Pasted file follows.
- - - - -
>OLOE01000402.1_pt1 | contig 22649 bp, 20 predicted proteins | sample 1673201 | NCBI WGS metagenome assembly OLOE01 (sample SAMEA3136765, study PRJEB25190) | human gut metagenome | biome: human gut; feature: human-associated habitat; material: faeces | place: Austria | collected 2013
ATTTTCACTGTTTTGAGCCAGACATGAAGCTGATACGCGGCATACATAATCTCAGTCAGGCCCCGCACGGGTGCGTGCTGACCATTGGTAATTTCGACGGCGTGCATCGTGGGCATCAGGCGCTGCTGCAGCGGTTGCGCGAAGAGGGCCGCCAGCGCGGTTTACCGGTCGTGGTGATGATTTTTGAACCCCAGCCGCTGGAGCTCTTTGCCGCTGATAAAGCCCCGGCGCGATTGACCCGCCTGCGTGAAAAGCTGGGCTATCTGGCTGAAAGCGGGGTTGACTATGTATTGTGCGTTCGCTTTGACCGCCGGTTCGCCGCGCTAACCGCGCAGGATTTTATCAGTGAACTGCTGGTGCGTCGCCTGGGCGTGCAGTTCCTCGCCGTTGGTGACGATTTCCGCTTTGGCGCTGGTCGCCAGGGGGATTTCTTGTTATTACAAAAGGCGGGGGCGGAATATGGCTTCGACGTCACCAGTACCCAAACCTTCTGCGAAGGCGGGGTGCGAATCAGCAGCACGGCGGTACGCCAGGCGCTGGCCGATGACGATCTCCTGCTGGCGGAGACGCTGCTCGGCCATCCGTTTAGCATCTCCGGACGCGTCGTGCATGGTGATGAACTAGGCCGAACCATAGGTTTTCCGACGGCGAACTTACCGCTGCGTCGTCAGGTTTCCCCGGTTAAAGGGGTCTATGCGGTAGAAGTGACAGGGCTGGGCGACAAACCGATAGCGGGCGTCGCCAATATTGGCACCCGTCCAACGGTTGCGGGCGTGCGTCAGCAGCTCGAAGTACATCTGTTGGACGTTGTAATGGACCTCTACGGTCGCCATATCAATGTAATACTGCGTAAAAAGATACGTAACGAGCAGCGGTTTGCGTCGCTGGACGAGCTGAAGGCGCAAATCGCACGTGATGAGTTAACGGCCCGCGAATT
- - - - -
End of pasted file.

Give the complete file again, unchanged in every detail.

>OLOE01000402.1_pt1 | contig 22649 bp, 20 predicted proteins | sample 1673201 | NCBI WGS metagenome assembly OLOE01 (sample SAMEA3136765, study PRJEB25190) | human gut metagenome | biome: human gut; feature: human-associated habitat; material: faeces | place: Austria | collected 2013
ATTTTCACTGTTTTGAGCCAGACATGAAGCTGATACGCGGCATACATAATCTCAGTCAGGCCCCGCACGGGTGCGTGCTGACCATTGGTAATTTCGACGGCGTGCATCGTGGGCATCAGGCGCTGCTGCAGCGGTTGCGCGAAGAGGGCCGCCAGCGCGGTTTACCGGTCGTGGTGATGATTTTTGAACCCCAGCCGCTGGAGCTCTTTGCCGCTGATAAAGCCCCGGCGCGATTGACCCGCCTGCGTGAAAAGCTGGGCTATCTGGCTGAAAGCGGGGTTGACTATGTATTGTGCGTTCGCTTTGACCGCCGGTTCGCCGCGCTAACCGCGCAGGATTTTATCAGTGAACTGCTGGTGCGTCGCCTGGGCGTGCAGTTCCTCGCCGTTGGTGACGATTTCCGCTTTGGCGCTGGTCGCCAGGGGGATTTCTTGTTATTACAAAAGGCGGGGGCGGAATATGGCTTCGACGTCACCAGTACCCAAACCTTCTGCGAAGGCGGGGTGCGAATCAGCAGCACGGCGGTACGCCAGGCGCTGGCCGATGACGATCTCCTGCTGGCGGAGACGCTGCTCGGCCATCCGTTTAGCATCTCCGGACGCGTCGTGCATGGTGATGAACTAGGCCGAACCATAGGTTTTCCGACGGCGAACTTACCGCTGCGTCGTCAGGTTTCCCCGGTTAAAGGGGTCTATGCGGTAGAAGTGACAGGGCTGGGCGACAAACCGATAGCGGGCGTCGCCAATATTGGCACCCGTCCAACGGTTGCGGGCGTGCGTCAGCAGCTCGAAGTACATCTGTTGGACGTTGTAATGGACCTCTACGGTCGCCATATCAATGTAATACTGCGTAAAAAGATACGTAACGAGCAGCGGTTTGCGTCGCTGGACGAGCTGAAGGCGCAAATCGCACGTGATGAGTTAACGGCCCGCGAATT